Lifestyle factors, not random cell mutations, to blame for most cancers, claims study
Defying an earlier research that blamed random cell mutations for the development of cancerous tumours, scientists in a new study have suggested that up to nine in 10 cancers are a fallout of factors such as smoking, drinking, sun exposure and air pollution.
Conducted by scientists at Stony Brook University in New York, the study suggests that environmental and external factors play a much greater role in cancer incidence than simple mutations in cell division. The researchers say as such, several cancers may be more preventable than previously thought.
The finding may generate a lot of debate as it suggests that mere lifestyle changes, including staying away from the sun, minimizing the use or giving up cigarettes and following a strict exercise regimen, could considerably cut down the risk of developing cancer.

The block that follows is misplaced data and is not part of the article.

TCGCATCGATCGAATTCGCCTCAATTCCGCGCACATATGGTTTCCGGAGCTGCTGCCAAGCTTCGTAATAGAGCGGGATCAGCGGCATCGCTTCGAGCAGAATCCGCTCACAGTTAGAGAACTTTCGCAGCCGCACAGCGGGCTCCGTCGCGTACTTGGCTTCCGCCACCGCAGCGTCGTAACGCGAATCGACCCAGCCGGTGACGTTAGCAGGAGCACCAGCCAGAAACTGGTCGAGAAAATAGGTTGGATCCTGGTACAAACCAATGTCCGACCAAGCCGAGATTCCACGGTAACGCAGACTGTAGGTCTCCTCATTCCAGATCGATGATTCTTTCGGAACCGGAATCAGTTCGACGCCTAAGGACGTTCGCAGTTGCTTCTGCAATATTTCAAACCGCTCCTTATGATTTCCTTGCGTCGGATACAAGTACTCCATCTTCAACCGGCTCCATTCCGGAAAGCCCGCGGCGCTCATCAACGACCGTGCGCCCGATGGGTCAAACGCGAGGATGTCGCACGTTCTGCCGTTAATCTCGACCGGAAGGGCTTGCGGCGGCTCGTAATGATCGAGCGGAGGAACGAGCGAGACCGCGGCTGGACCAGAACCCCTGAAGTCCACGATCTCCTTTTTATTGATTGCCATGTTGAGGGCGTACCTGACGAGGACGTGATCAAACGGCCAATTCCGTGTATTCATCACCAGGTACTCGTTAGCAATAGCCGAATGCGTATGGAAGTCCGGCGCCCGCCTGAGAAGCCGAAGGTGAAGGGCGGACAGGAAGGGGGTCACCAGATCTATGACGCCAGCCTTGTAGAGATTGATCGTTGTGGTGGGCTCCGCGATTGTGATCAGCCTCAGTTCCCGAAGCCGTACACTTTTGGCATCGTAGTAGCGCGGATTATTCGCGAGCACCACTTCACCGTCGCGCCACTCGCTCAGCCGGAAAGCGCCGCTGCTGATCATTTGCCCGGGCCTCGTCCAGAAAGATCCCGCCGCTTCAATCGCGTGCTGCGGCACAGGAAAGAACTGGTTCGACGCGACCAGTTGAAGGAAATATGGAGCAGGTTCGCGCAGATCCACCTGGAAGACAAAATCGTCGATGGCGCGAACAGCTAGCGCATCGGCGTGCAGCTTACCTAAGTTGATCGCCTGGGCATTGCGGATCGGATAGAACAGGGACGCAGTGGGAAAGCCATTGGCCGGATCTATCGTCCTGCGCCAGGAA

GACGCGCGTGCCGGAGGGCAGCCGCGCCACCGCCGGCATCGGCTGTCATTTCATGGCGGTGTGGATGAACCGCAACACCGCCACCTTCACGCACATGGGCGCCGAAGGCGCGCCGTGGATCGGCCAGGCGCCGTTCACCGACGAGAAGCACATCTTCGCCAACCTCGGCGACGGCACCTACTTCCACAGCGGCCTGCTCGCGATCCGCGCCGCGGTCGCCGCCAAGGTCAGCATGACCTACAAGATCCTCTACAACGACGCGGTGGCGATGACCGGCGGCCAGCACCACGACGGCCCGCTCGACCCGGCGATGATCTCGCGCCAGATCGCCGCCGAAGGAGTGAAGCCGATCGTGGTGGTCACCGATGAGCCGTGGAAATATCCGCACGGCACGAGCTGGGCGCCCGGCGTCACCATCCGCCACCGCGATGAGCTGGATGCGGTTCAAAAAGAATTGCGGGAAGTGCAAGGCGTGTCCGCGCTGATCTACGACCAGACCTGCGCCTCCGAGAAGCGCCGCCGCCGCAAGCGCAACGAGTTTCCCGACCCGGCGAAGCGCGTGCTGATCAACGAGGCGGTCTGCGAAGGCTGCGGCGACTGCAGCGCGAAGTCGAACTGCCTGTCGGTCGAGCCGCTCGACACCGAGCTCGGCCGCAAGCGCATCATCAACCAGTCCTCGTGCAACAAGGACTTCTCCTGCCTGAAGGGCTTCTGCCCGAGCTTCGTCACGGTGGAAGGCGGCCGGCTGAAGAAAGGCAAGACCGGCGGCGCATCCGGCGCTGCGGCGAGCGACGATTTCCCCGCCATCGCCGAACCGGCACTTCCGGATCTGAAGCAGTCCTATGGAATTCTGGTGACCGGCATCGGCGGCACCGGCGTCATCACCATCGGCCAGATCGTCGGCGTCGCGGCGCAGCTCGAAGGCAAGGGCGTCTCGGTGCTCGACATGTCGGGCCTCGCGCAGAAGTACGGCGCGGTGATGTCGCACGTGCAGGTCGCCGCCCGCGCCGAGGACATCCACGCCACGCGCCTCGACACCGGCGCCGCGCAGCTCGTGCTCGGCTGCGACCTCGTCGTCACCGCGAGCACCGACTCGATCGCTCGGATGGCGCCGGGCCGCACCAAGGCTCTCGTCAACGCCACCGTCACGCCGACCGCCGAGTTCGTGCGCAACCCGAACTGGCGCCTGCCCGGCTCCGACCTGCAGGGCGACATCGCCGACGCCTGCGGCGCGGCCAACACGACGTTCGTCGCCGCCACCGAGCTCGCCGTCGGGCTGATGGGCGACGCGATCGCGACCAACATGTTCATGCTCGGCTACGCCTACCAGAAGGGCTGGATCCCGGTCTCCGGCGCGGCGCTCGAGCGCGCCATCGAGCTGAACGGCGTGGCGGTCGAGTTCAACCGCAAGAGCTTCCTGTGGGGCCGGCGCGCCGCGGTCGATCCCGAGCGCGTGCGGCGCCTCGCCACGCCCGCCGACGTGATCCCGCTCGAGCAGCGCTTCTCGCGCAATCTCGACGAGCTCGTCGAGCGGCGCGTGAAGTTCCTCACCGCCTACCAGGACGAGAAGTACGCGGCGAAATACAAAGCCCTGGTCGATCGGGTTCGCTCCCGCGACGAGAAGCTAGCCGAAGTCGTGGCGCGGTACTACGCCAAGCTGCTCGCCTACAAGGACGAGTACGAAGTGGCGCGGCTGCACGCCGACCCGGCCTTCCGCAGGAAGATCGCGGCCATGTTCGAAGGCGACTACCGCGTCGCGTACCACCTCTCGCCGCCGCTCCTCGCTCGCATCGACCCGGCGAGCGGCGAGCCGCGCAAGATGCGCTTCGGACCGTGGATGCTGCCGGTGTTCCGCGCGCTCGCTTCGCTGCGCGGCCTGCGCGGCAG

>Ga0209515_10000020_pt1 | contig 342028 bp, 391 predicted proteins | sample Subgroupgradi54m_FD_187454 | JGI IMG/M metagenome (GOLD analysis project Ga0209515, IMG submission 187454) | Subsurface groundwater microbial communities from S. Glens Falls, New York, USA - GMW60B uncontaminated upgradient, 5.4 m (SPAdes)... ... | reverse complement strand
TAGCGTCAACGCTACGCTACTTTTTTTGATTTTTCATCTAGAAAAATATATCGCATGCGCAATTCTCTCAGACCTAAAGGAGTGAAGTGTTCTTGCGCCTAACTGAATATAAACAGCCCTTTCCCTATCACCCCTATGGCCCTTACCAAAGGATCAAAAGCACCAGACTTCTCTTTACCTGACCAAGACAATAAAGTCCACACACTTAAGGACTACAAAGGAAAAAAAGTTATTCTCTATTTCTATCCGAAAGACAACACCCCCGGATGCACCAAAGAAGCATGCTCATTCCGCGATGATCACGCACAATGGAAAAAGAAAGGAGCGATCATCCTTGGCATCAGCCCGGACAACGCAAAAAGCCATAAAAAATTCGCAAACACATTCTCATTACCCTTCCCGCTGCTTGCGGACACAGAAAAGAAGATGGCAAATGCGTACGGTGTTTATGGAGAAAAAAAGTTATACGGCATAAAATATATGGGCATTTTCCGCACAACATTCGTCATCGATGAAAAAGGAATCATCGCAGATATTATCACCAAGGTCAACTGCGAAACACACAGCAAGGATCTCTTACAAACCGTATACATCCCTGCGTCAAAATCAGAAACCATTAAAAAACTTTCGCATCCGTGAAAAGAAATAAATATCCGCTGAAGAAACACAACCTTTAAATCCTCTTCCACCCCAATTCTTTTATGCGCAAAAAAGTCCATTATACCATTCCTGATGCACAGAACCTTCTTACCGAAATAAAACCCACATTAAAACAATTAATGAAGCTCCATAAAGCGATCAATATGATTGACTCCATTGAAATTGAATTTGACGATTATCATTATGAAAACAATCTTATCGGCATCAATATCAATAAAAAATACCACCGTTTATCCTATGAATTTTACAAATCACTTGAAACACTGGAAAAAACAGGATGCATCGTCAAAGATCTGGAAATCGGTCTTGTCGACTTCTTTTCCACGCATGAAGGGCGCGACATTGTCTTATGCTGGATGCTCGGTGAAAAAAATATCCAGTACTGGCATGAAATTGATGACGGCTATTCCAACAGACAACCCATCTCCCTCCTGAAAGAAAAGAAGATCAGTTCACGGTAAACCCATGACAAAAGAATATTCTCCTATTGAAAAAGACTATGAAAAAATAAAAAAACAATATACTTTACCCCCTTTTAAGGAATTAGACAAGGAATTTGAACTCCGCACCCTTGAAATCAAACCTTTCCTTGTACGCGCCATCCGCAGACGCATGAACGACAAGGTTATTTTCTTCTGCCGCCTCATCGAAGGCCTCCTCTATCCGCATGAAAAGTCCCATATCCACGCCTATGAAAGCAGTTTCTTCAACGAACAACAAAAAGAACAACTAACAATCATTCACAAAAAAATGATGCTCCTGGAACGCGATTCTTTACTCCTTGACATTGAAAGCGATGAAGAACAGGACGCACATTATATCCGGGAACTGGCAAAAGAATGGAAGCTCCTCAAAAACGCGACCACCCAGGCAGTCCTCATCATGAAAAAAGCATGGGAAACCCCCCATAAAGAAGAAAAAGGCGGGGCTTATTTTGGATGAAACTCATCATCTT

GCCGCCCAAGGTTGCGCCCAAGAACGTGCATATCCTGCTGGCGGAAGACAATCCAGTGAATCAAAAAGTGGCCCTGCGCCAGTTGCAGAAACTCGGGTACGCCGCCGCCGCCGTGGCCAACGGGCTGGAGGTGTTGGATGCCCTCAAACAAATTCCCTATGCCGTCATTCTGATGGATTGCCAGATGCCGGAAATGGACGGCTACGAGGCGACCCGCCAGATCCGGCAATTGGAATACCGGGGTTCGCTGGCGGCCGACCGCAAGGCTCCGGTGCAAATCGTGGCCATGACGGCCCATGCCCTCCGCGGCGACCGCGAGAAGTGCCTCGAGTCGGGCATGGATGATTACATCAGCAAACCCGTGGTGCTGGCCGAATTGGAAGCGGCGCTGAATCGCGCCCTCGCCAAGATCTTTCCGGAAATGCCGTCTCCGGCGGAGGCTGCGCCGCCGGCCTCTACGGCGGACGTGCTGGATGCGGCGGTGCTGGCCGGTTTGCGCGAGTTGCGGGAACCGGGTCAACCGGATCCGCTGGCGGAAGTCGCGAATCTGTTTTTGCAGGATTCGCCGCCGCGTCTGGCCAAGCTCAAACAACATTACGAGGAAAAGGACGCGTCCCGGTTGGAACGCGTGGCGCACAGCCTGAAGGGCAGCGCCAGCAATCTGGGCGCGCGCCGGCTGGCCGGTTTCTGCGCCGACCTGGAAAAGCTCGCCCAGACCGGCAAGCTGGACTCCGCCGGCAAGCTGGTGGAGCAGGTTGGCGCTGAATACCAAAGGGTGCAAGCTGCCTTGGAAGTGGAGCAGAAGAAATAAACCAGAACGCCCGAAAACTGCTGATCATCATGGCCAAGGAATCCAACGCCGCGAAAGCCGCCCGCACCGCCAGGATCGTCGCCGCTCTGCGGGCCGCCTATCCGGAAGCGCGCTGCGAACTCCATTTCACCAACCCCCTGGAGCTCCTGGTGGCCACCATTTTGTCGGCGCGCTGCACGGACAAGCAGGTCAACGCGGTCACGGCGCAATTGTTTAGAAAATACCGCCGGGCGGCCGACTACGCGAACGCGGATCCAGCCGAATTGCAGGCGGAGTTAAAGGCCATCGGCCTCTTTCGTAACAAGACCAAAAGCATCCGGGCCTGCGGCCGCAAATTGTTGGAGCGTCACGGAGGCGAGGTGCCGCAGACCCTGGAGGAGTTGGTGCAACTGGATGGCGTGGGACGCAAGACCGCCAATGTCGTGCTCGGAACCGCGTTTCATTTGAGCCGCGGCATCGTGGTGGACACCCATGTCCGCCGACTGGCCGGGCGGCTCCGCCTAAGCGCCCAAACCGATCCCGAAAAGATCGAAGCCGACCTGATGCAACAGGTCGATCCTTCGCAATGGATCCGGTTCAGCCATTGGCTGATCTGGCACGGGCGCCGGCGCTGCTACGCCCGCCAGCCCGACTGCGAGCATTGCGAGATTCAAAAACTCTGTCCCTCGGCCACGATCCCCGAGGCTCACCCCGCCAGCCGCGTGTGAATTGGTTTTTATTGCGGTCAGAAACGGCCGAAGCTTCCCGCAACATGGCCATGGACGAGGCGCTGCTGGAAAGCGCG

A controversy is more likely to erupt as a study published earlier this year had suggested that up to 65% of the cancers occurred due to random mistakes in cell division, thus signifying that these were not in our control.
Supporting the latest finding, a British researcher even went to the extent of saying that up to 90% of the cancers would not occur if the lifestyle suggestions were followed religiously.
Yusuf Hannun, who was part of the study, said: “Here we provide evidence that intrinsic risk factors contribute only modestly to cancer development. The rates of mutation accumulation by intrinsic processes are not sufficient to account for the observed cancer risks”.
The research claims that around 75% of the risk of colorectal cancer was now believed to be due to diet. Similarly, 75% skin cancer cases are to be blamed on exposure to sun while head and neck cancers could be due to tobacco and alcohol.
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